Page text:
Hunt where there is sign. This means pre season scouting. If the sign isn't there, chances are the bucks aren't either. Good bucks like to hide in the thick reprod, dark 15 year old timber, and any place else where it is a pain in the bubblegum for people to get to.
Hunt the last week and a half of the season when the weather is bubblegumty. Between the rut and the rain, they will be moving and either have their guard down while chasing pu$$y or trying to get where they feel less vulnerable during a storm.
Get out of your vehicle and hunt. My hunting rig this year was a Honda Civic that I left behind at the gate. The last day I hunted was Election Day. I was about two miles in and I ran into a guy in a pick up. 8:30am and it just starting to rain, he told me there were no deer in the area and he was headed home. A half hour later after popping out of the reprod, I shot a 4x4 with eye guards in that guys tire tracks (on a logging road, it was legal) just before he hopped into a bubblegum hole where I wouldn't have seen him again. What the guy in the truck didn't know know is that I have been scouting that area with "no deer" for the last 6 months. The game trail I was walking through the reprod that leads to the road had at least half a dozen very fresh rubs. I also caught on my game cams in the weeks prior at least 4 smaller legal bucks and a 3x3 that dwarfed my pretty okay buck by a long ways all within 1/4 mile of that spot.

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Unless you are proficient in rattling and grunting for blacktails, don't. They'll smell that bullbubblegum a mile away, and you too if you don't pay to which way the wind is swirling.
I don't worry much about hunting the first two weeks of the season, unless it is pissing down rain. Blacktail bucks will almost never come out in the open on a clear warm day in the early season. You might catch one bedded in a clear cut or moving at first or last light. I spend the first couple of weeks more scouting for elk for the upcoming season than deer hunting.
Hunt where there is sign. This means pre season scouting. If the sign isn't there, chances are the bucks aren't either. Good bucks like to hide in the thick reprod, dark 15 year old timber, and any place else where it is a pain in the bubblegum for people to get to.
Hunt the last week and a half of the season when the weather is bubblegumty. Between the rut and the rain, they will be moving and either have their guard down while chasing pu$$y or trying to get where they feel less vulnerable during a storm.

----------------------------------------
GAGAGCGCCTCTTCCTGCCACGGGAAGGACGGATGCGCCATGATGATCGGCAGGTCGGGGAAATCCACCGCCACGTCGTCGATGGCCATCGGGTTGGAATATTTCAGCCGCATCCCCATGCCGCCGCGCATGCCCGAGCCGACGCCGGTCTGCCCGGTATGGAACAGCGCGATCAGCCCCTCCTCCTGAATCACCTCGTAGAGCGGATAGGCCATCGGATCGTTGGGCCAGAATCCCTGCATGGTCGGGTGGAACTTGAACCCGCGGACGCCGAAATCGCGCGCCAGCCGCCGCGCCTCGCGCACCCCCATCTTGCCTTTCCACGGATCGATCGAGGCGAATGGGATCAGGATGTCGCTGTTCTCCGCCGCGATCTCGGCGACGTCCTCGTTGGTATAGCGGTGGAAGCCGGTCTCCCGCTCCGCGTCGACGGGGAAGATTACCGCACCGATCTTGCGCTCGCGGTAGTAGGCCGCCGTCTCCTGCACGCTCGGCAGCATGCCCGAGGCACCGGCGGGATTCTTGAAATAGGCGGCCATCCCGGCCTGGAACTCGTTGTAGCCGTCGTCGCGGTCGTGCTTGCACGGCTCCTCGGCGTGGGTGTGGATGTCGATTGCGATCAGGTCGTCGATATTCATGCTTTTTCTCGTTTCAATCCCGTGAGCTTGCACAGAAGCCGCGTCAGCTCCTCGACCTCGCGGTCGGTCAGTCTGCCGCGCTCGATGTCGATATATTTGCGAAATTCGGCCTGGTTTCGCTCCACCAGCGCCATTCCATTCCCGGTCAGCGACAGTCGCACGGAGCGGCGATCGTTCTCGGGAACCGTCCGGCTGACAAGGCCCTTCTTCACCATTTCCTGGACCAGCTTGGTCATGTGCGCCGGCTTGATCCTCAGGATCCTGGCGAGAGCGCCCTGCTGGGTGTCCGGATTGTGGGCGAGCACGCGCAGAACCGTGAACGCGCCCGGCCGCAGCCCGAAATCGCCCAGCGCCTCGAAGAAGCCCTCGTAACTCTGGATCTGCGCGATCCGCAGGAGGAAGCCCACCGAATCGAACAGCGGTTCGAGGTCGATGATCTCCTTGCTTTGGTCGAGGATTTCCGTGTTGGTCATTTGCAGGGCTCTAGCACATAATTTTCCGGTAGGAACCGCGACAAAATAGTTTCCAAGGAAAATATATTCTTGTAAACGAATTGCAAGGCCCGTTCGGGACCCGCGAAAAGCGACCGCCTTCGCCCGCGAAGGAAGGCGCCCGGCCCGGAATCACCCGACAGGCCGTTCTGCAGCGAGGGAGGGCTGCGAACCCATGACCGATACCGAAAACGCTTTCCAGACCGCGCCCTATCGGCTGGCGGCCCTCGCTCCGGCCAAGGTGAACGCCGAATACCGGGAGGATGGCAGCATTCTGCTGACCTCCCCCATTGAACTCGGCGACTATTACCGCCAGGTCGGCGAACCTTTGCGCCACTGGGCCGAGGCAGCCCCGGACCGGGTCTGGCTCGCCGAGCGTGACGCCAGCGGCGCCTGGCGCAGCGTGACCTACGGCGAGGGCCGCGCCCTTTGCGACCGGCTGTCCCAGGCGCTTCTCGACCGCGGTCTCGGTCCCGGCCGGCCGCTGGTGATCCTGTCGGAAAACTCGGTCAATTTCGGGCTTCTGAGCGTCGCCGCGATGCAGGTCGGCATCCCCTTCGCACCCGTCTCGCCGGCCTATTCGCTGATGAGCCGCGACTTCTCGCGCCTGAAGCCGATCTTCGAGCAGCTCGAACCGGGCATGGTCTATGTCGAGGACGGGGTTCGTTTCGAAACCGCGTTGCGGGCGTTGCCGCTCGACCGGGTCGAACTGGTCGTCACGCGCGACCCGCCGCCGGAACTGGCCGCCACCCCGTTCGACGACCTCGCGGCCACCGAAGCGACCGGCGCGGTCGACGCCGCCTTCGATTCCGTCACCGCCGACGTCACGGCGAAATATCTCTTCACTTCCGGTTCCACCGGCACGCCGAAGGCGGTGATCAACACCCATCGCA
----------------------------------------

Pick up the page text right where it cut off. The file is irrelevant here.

Get out of your vehicle and hunt. My hunting rig this year was a Honda Civic that I left behind at the gate. The last day I hunted was Election Day. I was about two miles in and I ran into a guy in a pick up. 8:30am and it just starting to rain, he told me there were no deer in the area and he was headed home. A half hour later after popping out of the reprod, I shot a 4x4 with eye guards in that guys tire tracks (on a logging road, it was legal) just before he hopped into a bubblegum hole where I wouldn't have seen him again. What the guy in the truck didn't know know is that I have been scouting that area with "no deer" for the last 6 months. The game trail I was walking through the reprod that leads to the road had at least half a dozen very fresh rubs. I also caught on my game cams in the weeks prior at least 4 smaller legal bucks and a 3x3 that dwarfed my pretty okay buck by a long ways all within 1/4 mile of that spot.

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^^^ all of this. What Im looking for.
Im curious now if calling and rattling is worth learning, and how? I probably scared away the bucks I was near.
A lot of what your suggesting Im doing, ive learned how to navigate those nasty old dark timberstands well, lots of sign in there and lots of great stands to watch over. They move thru there, I see their sign and rubs.

I havent set up my game cams in a few years but maybe its time to break them out again.

Thank you for the inspiration, keep any advice coming....
 

nwwoodsman

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This is a pretty good book also. My wife bought it for me when I started hunting again in my mid twenties. The guy has killed a LOT of bucks. The book could've been shorter. There are a lot of stories that sound very similar to each other, but he was also consistently using techniques that produced results and that's the part to pay attention to.

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nwwoodsman

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^^^ all of this. What Im looking for.
Im curious now if calling and rattling is worth learning...
I can't answer that for you. For me, it wasn't worth it. I watched a lot of youtube, read articles, practiced a lot, spent a lot of time and probably too much money trying to learn to call. I finally quit after not being successful in areas that I knew held good populations of deer. Never worked for me but some guys manage to play that game well. I've been more successful by being quiet, keeping my eyes open and paying attention to the wind.
 

2DaMtns

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I scouted heavily this year, and had three spots with a LOT of promise, and a few backup spots. The two very best spots also had heavy sign of nice bulls, so I laid off scouting them and didn't hunt them during deer season. Then the early snow screwed me and I couldn't get to any of them in elk or late rifle season, even with 4wd, chains on all four tires, and a winch. However, all my promising spots were in the vicinity of a mile from the nearest spot you could get a truck. I've read that 90% of hunters won't hike a mile in, so that puts you out of pressure. I saw everything from spikes to 4x4's this year, but none of it worked out because of the snow.